Bryant returns to Eagle today for more hearings
The gang’s all here – again.
“With the Mexican Mafia reputedly coming to town, gangs may be an accurate description,” said local attorney Rohn Robbins, referring to the latest round of death threats that came to light last week.
Kobe Bryant and company are back in Eagle today and tomorrow for another round of motions hearings. Attorneys for both the defense and prosecution will cross swords over what information the other side will have access to, and what will be admitted as evidence during Bryant’s trial.
How District Court Judge Terry Ruckriegle rules could go a long way in a jury determining Bryant’s guilt or innocence.
The most dramatic developments will occur behind closed doors, including the first court appearance by Bryant’s alleged victim. She’s scheduled to testify Tuesday as Bryant’s attorneys, Pamela Mackey and Harold Haddon, continue the uphill fight to gain access to Bryant’s alleged victim’s medical records and have her sexual history surrounding the June 30 incident made part of the evidence the jury will hear.
Support Local Journalism
They’ll also argue to have Colorado’s rape shield law struck down as unconstitutional.
The media will be excluded from most of what’s going on, and certainly excluded from anything that, in the eyes of the consuming public, can be considered entertaining,” said Robbins.
Robbins said Bryant’s attorneys’ efforts might be the legal equivalent of the 10th Mountain Division’s assault on Riva Ridge.
“They face formidable obstacles,” said Robbins. “Medical privilege is normally considered as sacrosanct under the law as attorney/client privilege, or the privilege between a priest and a parishoner.”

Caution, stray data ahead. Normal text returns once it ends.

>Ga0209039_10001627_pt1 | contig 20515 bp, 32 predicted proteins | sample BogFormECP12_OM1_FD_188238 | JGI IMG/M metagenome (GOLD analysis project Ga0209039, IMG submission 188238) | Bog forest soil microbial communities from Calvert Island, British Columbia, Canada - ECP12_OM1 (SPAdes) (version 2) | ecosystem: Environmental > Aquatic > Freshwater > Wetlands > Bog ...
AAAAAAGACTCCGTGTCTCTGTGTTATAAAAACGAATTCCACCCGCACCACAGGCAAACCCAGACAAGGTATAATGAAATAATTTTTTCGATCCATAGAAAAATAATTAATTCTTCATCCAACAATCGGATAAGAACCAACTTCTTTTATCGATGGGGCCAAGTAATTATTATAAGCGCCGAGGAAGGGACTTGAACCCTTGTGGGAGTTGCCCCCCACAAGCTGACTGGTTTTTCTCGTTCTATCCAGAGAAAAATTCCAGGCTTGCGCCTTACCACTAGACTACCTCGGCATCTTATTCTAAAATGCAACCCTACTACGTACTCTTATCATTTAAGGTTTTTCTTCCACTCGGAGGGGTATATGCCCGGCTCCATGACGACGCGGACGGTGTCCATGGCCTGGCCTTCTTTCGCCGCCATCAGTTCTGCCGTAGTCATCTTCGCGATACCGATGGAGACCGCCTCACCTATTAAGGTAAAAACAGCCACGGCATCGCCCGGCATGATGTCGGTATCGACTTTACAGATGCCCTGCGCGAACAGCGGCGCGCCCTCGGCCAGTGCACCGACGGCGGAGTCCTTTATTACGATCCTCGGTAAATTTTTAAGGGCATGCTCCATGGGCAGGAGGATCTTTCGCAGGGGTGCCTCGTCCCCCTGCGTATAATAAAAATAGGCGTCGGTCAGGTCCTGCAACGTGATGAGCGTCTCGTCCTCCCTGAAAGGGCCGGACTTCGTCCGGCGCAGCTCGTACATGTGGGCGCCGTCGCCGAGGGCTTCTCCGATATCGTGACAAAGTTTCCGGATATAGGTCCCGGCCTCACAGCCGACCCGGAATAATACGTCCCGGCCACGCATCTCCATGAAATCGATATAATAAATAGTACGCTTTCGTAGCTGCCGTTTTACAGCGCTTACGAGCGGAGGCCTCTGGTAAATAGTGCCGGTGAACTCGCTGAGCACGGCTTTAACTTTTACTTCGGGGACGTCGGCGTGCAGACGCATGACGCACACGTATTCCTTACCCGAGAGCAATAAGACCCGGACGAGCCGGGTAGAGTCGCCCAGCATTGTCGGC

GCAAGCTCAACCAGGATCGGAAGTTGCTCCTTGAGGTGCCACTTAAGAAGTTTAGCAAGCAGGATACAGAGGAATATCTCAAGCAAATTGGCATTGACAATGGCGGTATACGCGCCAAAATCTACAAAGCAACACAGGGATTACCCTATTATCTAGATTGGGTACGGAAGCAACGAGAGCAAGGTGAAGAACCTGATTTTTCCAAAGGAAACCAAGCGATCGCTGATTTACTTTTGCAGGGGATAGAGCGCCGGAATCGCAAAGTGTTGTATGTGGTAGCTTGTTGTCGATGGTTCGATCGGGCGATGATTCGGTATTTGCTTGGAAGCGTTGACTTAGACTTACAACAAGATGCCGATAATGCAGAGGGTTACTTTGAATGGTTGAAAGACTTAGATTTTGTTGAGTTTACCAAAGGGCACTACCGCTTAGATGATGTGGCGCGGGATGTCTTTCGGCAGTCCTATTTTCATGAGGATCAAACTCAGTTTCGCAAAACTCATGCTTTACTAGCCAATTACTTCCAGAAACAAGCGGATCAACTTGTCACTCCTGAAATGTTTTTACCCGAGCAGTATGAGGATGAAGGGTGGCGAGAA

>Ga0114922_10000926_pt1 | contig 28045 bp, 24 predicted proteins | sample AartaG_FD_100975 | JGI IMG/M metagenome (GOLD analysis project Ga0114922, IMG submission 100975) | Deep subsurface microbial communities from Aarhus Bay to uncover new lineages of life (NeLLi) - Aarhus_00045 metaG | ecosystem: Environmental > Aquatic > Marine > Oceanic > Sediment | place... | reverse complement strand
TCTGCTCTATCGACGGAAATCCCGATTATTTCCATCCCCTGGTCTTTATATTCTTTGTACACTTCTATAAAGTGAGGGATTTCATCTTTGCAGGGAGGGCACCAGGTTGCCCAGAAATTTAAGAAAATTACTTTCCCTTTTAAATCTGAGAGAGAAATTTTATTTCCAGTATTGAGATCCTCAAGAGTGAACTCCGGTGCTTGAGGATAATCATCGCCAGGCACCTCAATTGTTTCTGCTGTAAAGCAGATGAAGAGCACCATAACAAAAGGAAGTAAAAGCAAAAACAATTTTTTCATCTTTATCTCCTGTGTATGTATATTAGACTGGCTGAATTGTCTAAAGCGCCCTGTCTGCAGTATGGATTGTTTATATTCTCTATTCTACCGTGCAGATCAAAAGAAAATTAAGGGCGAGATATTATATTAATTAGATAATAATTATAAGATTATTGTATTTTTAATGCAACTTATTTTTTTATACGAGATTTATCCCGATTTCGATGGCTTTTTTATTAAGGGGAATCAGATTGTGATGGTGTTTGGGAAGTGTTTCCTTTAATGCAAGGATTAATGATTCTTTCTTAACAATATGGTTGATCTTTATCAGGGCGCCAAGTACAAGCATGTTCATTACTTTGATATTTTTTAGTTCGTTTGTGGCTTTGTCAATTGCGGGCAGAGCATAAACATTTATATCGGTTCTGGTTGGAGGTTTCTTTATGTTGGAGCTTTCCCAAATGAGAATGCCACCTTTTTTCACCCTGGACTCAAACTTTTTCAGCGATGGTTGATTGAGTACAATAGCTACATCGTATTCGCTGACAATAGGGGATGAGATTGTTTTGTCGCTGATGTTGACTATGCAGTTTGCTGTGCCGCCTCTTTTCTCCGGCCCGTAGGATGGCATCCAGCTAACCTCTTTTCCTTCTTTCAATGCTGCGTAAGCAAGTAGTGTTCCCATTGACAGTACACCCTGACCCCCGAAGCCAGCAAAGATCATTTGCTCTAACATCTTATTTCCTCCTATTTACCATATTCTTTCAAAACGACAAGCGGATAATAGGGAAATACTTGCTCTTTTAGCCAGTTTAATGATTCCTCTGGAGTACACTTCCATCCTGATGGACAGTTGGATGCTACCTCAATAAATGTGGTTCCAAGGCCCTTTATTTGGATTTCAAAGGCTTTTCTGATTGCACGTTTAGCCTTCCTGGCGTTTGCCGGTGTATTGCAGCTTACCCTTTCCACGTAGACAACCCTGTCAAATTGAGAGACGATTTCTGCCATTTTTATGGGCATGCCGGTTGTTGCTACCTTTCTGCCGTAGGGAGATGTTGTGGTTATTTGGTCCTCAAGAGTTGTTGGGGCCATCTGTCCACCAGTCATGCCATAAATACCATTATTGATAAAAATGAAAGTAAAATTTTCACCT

Robbins said state’s rape shield law and privacy of medical records have been challenged in every conceivable way, and they’ve withstood the tests. He said Ruckriegle will give a full hearing to all sides and listen to all reasonable arguments presented before making his ruling, but he doesn’t like their odds for success.
“I frankly don’t think they’re going to get any of this,” said Robbins. “But they must ask. They’d be negligent if they didn’t. They are obligated to provide the most spirited defense they can present.
“And who knows, there may be some information out there that will convince the judge to rule in their favor.”
Robbins explained that Colorado’s rape shield law is couched on a background of relevance. After hearing arguments and testimony, Ruckriegle must decide if the probative value is outweighed by the prejudicial effect the information could have on a jury.
That means that even if, as Mackey and Haddon have asserted, the alleged victim did have sex with multiple partners in the days surrounding the incident, it may not make a difference to Ruckriegle as he makes his ruling.
“Does that mean this defendant did not rape her? It does not,” said Robbins.
This week’s hearings come in the wake of another man landing in jail for making death threats against people involved with the case. Federal authorities arrested Cedric Augustine, 37, of Long Beach, Calif., for threatening to kill District Attorney Mark Hurlbert and his family, the alleged victim and her family, witness Bob Pietrack and anyone else involved with prosecuting the case. During his telephoned threats to the district attorney’s office and the combined courts office, Augustine claimed to be a member of the Mexican Mafia, that they were 900 strong, that they were on their way to Colorado and that they were going to blow up the Eagle County courthouse.
“I expect local authorities will take extraordinary measures to protect her (the alleged victim),” said Robbins. “These death threats must be taken seriously.”
Bryant, 25, is charged with one count of felony sexual assault in connection with a June 30 incident at the Lodge and Spa at Cordillera. The alleged victim said she was raped. Bryant said the sex was consensual.
What they’ll battle over
– Whether evidence collected by sheriff’s investigators should be thrown out. Defense attorneys say it was illegally collected. Prosecutors disagree.
– Whether the alleged victim gave up her right to privacy about her medical records.
– Whether more of the proceedings should be kept private.
– Whether Colorado’s rape shield law should be declared unconstitutional, as asserted by defense attorneys.
– Whether the alleged victim’s sexual history in the days surrounding the June 30 incident should be admitted during the trial. Bryant’s defense attorneys ask that it is. Prosecutors disagree.